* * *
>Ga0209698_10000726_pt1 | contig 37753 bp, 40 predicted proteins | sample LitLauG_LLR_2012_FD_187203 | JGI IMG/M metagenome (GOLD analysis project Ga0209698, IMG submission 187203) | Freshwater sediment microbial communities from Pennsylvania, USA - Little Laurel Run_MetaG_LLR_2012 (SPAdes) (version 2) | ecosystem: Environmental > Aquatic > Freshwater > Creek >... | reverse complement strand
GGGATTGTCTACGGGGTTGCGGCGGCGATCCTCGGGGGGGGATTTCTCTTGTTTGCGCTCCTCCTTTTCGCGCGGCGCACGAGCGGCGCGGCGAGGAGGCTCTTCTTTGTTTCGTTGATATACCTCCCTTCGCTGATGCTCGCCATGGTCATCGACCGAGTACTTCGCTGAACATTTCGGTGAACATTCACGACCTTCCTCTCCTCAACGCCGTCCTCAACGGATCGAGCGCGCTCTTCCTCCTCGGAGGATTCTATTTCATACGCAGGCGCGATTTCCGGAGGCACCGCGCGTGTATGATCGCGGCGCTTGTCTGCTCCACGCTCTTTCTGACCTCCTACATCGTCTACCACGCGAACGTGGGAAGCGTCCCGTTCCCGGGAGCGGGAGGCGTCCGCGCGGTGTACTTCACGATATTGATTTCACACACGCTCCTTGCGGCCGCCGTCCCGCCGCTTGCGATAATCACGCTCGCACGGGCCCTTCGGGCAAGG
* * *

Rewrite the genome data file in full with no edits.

>Ga0209698_10000726_pt1 | contig 37753 bp, 40 predicted proteins | sample LitLauG_LLR_2012_FD_187203 | JGI IMG/M metagenome (GOLD analysis project Ga0209698, IMG submission 187203) | Freshwater sediment microbial communities from Pennsylvania, USA - Little Laurel Run_MetaG_LLR_2012 (SPAdes) (version 2) | ecosystem: Environmental > Aquatic > Freshwater > Creek >... | reverse complement strand
GGGATTGTCTACGGGGTTGCGGCGGCGATCCTCGGGGGGGGATTTCTCTTGTTTGCGCTCCTCCTTTTCGCGCGGCGCACGAGCGGCGCGGCGAGGAGGCTCTTCTTTGTTTCGTTGATATACCTCCCTTCGCTGATGCTCGCCATGGTCATCGACCGAGTACTTCGCTGAACATTTCGGTGAACATTCACGACCTTCCTCTCCTCAACGCCGTCCTCAACGGATCGAGCGCGCTCTTCCTCCTCGGAGGATTCTATTTCATACGCAGGCGCGATTTCCGGAGGCACCGCGCGTGTATGATCGCGGCGCTTGTCTGCTCCACGCTCTTTCTGACCTCCTACATCGTCTACCACGCGAACGTGGGAAGCGTCCCGTTCCCGGGAGCGGGAGGCGTCCGCGCGGTGTACTTCACGATATTGATTTCACACACGCTCCTTGCGGCCGCCGTCCCGCCGCTTGCGATAATCACGCTCGCACGGGCCCTTCGGGCAAGG